Fox 8 interviews Professor Plecnik on public records law and the impact of Sheil v. Horton

Plecnik Fox 8On June 27, 2019, Fox 8 broadcast its interview with Professor Plecnik on public records law and the impact of Sheil v. Horton.  Anchor and I-Team Reporter Bill Sheil, the named plaintiff in Sheil vs. Horton, asked Professor Plecnik about his case and the problem of government agencies using nonprofits as conduits for public money to avoid scrutiny and public records requests under the Ohio Sunshine Laws.

Reporter Sheil and Fox 8 brought their case using the new, expedited procedure to contest denials of public records requests in the Ohio Court of Claims, which was voted into law by the Ohio General Assembly in 2016.

From the interview:  “Public policy expert John Plecnik says the fact that the case began with the new process that goes through the Court of Claims is significant.  ‘So this is really new ground that we’re breaking, and I think it’s positive from the perspective of disclosure and taxpayers that the first major decision says err on the side of disclosure.’”

In Sheil v. Horton, Reporter Bill Sheil and Fox 8 sued Cuyahoga County Community College, better known locally as Tri-C, for disclosure of how much it paid Academy Award winning actress Octavia Spencer to speak at a luncheon in 2017.  Tri-C denied Fox 8’s public records request on the grounds that its affiliated nonprofit—the Tri-C Foundation—actually contracted with and paid Ms. Spencer.  Even though Tri-C is admittedly a public entity as a state-supported community college, it argued that the Tri-C Foundation is a private, nonprofit organization that is not subject to public records requests.  In a unanimous opinion authored by Judge Patricia Ann Blackmon, the 8th Appellate District Court of Appeals of Ohio ruled in favor of Fox 8 and required disclosure.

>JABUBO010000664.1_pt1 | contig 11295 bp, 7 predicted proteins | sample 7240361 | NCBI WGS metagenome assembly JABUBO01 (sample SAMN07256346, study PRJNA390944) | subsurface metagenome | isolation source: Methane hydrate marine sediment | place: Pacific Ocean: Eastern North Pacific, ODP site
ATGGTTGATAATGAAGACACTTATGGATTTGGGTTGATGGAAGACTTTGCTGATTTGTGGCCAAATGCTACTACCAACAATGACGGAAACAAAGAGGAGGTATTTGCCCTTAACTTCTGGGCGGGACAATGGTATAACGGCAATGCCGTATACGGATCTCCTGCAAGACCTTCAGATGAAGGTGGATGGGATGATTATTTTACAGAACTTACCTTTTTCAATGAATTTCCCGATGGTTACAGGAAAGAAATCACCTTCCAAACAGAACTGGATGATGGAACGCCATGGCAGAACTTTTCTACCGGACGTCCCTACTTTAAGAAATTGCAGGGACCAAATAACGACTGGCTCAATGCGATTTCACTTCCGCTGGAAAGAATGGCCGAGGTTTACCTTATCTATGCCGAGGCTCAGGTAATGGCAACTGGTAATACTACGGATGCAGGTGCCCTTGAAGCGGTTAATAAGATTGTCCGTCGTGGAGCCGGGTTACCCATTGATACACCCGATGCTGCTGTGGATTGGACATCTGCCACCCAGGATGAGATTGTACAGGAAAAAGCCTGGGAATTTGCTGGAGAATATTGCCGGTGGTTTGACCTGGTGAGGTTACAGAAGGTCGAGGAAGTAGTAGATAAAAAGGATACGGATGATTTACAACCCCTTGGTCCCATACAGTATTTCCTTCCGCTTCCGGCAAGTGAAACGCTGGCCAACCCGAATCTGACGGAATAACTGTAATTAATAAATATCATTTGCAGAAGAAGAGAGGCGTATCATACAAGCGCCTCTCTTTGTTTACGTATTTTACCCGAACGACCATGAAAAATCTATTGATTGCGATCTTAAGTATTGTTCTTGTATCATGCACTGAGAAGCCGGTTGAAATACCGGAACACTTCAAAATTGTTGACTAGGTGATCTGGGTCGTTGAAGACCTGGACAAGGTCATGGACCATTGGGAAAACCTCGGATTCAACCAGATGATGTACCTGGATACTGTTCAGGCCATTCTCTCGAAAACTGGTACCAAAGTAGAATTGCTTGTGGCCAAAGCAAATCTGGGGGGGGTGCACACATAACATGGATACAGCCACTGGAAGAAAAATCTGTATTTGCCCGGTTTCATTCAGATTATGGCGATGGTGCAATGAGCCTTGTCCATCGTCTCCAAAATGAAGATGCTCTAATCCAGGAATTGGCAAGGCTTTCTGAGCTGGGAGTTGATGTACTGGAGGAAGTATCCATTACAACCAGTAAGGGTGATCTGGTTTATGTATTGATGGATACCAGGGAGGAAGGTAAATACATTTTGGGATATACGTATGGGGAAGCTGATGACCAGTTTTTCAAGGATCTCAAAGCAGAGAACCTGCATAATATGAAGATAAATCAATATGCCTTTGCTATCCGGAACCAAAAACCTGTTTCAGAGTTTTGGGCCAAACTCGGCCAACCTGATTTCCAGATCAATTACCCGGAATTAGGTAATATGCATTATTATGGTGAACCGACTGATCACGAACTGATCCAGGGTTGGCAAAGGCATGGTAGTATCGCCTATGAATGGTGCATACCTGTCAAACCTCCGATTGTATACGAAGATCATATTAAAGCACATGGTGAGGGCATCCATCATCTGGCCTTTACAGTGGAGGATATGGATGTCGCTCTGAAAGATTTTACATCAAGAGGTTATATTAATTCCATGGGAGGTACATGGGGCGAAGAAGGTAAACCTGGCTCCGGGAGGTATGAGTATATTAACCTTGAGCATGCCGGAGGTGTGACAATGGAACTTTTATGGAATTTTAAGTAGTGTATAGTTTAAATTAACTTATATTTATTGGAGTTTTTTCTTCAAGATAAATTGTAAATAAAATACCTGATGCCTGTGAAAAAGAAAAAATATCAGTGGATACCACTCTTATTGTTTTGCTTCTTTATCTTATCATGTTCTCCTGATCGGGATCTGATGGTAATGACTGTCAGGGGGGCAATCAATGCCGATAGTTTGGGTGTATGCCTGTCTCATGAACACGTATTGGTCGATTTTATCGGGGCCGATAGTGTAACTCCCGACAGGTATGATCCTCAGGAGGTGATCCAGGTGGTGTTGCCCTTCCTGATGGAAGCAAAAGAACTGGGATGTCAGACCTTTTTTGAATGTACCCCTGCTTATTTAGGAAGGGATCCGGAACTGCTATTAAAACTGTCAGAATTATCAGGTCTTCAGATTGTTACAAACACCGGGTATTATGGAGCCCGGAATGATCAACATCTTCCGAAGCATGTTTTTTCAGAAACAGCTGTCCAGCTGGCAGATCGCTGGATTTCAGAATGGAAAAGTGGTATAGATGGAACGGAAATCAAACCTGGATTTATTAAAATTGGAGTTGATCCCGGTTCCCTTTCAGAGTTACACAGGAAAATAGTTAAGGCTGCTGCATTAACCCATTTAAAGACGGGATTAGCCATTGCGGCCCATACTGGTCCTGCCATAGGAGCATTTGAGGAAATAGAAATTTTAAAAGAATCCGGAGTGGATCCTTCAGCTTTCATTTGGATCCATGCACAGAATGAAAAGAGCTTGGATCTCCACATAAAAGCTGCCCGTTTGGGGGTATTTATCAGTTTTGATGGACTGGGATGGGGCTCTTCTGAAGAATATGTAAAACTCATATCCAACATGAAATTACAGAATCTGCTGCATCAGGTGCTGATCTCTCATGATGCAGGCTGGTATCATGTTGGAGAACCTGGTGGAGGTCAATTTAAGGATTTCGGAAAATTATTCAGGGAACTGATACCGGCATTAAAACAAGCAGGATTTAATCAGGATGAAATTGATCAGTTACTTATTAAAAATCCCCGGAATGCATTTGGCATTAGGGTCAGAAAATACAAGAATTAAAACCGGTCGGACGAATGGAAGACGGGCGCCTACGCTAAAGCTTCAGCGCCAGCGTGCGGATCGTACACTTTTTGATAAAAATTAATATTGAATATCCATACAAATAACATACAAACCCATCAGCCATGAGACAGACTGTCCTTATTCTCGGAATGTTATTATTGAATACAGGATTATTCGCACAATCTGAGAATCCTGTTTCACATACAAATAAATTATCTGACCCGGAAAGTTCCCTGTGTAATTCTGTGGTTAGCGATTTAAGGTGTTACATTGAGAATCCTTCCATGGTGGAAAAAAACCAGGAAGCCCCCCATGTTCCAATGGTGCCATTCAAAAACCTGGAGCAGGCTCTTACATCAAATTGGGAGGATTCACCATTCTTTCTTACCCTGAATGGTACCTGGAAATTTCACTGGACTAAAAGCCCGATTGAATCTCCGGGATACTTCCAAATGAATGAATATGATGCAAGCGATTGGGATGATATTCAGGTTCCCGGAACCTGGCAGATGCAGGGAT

In ruling for Fox 8, the Court of Appeals applied the “functional-equivalency test” first articulated by the Ohio Supreme Court in its 2006 decision of Oriana House v. Montgomery.  To quote the Ohio Supreme Court, “[u]nder this test, the  court  must  analyze  all  pertinent  factors,  including  (1)  whether  the  entity  performs  a  governmental  function,  (2)  the  level  of  government  funding,  (3)  the  extent  of  government  involvement  or  regulation,  and  (4)  whether  the  entity  was  created by the government or to avoid the requirements of the Public Records Act.”

Professor Plecnik closed his interview with Fox 8 expressing his hope that recent case law in favor of disclosure will reduce the need for litigation:  “If we can build off of Sheil v. Horton and build a culture of disclosure, it won’t even be necessary for taxpayers to bring these lawsuits.”

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